This course also needs to provide a foundation of basic experimental methods as used in the laboratory areas of psychology.  In the advanced course you will be expected to design your own experimental project in the area of that course and to execute that project.  So, the laboratory section is designed to help you get experience with the various components of how experiments are conducted in these areas of psychology so that you will be prepared to conduct your project in the advanced course. 

Objectives Connected to the Liberal Arts:

This course connects to the liberal arts in several ways.  Science is a traditional and fundamental area of study in the liberal arts.  Science is different from many of the other areas of knowledge by its apparent ability to build a body of knowledge that is to some degree cumulative and gains a very wide degree of acceptance by practitioners of that field.  It is these characteristics that has led to the claim that scientific knowledge is more objective that other disciplines.  But, science is not a fixed set of facts to be learned, but a constantly changing and evolving body of knowledge.  To understand science, in fact to understand any discipline taught here at Hanover, requires one to understand how the field learns and expands its horizon and critiques its past knowledge.  Thus, this class will emphasize the data and reasoning that leads researchers in sensation and perception to certain conclusions and in the class we will be asked to critique these data and the consequent reasoning.  In addition, according to our newly adopted academic vision plan, one feature of the liberal arts is that it prepares people "to lead deliberate, examined lives."  However, one facet of our lives that often goes little examined is how it is possible that we can sense and perceive the world around us and how these mechanisms that make sensation and perception affect our lives.  By making you aware of these mechanisms a more aware life is possible.


Material covered in any course that you take here at Hanover College represents more than a collection of facts or ideas loosely held together by the course title. There is an intricate structure to what is included and what is not included which makes that course content distinct from other courses. I find, however, that in the heat of a term students and faculty get caught up in the particulars of the day's lecture or fulfilling the next assignment and sometimes lose sight of how the specifics of the day fit into the overall structure of the course. It is a "lose sight of the forest for the trees" type of phenomenon. In order to help you understand and keep track of the overall structure of this course, I have prepared the following course outline. The reading assignments are listed within the outline so that you can see how the daily lectures relate to the overall structure of the course.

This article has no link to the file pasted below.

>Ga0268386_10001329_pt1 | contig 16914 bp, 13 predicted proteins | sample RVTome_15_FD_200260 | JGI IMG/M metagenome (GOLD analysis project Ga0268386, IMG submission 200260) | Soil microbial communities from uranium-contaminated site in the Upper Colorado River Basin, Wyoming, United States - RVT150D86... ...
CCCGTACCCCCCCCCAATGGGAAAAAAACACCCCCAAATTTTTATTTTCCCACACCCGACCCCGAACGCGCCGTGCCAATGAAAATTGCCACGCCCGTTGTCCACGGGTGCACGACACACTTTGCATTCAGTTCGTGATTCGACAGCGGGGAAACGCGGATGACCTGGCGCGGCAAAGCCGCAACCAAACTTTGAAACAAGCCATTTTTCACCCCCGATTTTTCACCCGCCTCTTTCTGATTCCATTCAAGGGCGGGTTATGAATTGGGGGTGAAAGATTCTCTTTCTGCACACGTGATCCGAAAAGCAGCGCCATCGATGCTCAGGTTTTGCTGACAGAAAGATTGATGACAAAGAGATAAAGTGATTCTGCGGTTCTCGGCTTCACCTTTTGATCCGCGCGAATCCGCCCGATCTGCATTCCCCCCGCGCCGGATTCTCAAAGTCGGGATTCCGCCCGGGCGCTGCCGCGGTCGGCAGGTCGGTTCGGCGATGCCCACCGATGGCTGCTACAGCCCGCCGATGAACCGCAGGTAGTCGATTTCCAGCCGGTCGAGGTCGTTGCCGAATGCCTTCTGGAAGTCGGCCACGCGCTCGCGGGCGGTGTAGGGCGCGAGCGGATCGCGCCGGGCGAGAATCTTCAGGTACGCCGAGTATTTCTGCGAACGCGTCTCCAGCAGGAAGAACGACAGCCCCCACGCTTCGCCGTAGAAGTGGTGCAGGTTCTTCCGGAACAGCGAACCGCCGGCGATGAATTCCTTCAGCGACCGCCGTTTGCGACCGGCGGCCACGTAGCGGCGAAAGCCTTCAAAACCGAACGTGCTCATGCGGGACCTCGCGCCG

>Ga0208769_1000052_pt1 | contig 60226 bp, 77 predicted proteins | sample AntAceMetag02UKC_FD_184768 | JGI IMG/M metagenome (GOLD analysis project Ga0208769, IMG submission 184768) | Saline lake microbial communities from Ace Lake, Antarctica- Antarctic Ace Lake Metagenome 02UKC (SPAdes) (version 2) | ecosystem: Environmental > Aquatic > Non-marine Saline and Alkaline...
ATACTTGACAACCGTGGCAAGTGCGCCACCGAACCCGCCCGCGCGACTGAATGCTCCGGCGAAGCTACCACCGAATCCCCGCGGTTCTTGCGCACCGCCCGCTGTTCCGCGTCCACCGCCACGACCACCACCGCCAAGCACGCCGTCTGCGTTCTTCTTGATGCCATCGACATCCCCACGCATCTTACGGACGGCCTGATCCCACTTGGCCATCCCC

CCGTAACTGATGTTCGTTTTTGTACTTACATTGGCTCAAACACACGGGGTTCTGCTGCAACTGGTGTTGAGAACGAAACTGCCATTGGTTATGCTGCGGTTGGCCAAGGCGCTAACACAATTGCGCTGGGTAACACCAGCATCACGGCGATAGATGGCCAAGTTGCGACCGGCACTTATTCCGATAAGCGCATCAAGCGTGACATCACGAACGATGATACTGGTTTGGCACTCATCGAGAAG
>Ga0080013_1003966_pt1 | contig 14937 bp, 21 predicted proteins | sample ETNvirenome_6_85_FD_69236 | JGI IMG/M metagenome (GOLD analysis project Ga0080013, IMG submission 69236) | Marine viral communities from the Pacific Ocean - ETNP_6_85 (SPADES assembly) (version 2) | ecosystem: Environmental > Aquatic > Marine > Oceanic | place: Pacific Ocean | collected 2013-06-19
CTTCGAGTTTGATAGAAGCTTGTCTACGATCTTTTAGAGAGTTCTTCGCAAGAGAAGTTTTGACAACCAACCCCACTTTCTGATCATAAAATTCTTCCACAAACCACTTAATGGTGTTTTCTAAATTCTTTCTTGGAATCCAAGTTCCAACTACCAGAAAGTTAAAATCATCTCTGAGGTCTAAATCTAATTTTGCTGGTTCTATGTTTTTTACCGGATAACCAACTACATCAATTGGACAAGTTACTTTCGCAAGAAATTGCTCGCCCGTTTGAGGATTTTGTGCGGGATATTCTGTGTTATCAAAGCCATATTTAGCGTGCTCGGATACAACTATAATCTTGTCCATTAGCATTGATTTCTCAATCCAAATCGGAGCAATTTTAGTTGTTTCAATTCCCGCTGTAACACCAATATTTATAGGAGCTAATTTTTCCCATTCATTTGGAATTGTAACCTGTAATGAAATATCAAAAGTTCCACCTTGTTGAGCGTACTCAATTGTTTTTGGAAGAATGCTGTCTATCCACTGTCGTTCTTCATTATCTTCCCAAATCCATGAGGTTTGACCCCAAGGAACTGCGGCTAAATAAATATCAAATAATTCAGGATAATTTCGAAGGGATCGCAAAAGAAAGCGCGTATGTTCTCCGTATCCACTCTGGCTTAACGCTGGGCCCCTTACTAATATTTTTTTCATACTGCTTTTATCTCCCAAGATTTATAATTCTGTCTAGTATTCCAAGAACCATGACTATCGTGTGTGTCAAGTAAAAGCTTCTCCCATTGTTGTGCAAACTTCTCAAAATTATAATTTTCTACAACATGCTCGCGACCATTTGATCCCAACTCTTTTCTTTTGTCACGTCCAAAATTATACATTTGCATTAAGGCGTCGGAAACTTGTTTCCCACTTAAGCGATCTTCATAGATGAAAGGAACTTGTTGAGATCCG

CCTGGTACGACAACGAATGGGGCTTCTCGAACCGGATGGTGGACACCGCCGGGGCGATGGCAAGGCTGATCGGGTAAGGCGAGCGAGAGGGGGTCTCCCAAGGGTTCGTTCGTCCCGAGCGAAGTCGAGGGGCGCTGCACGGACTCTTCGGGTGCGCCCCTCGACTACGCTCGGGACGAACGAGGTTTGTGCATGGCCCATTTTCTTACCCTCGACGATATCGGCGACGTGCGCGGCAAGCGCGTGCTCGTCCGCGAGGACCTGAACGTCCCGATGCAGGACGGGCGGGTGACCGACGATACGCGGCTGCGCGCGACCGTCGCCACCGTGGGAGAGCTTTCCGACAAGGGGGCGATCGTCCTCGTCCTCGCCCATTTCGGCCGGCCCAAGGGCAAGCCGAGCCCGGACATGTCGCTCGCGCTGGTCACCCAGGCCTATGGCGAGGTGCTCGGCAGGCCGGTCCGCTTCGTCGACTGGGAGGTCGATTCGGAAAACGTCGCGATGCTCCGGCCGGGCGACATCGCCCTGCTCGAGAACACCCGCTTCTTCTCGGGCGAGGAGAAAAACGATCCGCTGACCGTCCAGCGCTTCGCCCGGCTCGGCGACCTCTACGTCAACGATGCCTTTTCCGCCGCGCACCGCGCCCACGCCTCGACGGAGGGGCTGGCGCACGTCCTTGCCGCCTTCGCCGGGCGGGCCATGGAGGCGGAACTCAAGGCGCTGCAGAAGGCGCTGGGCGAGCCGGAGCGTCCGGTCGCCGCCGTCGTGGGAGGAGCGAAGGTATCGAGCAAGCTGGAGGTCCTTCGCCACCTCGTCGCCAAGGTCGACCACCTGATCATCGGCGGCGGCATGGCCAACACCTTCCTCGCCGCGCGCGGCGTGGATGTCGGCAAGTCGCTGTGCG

1. Background
    1. Philosophical Basis of Sensation and Perception
    2. Week 1 M
      Sep 3
      Krantz, Chapter 1
    3. Biological Basis of Sensation and Perception
    4. Week 1 WF
      Week 2
      Sep 9
      Review Structure of Neuron
      Review Action Potential


  2. Vision
    1. The Physics and Anatomy of Vision
    2. Week 2
       Week 3 M
      Sep 16
      Krantz, Chapter 3
      Scans of the Eye
      Receptive Fields Tutorial: 
    3. Fundamental Limits of Visual Functioning
    4. Week 3
      Krantz, Chapter 4
      Effects of Receptor (Sampling) Density

      Week 4 M Examination #1
      Sep 23

    5. Form (Two-dimensional Structure)
    6. Week 4
      Sep 23
      Krantz, Chapter 5
      Fourier Analysis Tutorial
      Receptive Field as Edge Detector
    7. Chromatic Aspects of Vision
    8. Week 5 
      Sep 30
      Krantz, Chapter 6
      Demonstrations: Color Gamut and the CIE Diagram
    9. E. Motion Perception
    10. Week 6
      Oct 7
      Goldstein, Chapter 8
      Demonstrations: Induced Motion
    11. The Third Dimension (Depth)
    12. Week 6 F
      Week 7 W
      Oct 16
      Goldstein, pp. 225-247
      Vision and Art Tutorial

      Powerpoint Slides on Motion Parallax 
      Motion Parallax Example 

      Powerpoint Slides on Vergence 
      Powerpoint Slides on Binocular Disparity 

      Week 7 F Examination #2
      Oct 18

    13. Constancy and Illusions
    14. Week 8
      Oct 21
      Goldstein, 248-266
      Parts of Vision and Art Tutorial 
      Demonstration: Testing Emmert's Law, Size Constancy in a Photograph, Color Constancy, Mueller-Lyer Illusion


  3. Audition
    1. Physics and Anatomy of Audition
    2. Week 9 
      Week 10
      Nov 4
      Goldstein, Chapter 10
      Fourier Analysis Tutorial
    3. Perceptual Functions of Audition
    4. Week 10
      Week 11
      Nov 13 
      Week 12
      Nov 18
      Goldstein, Chapter 11, 12
      PowerPoint Slides:
      Missing Fundamental 
      Auditory Space

      Week 11 M Examination #3
      Nov 11

      Let us have a class discussion on which of the remaining units to cover.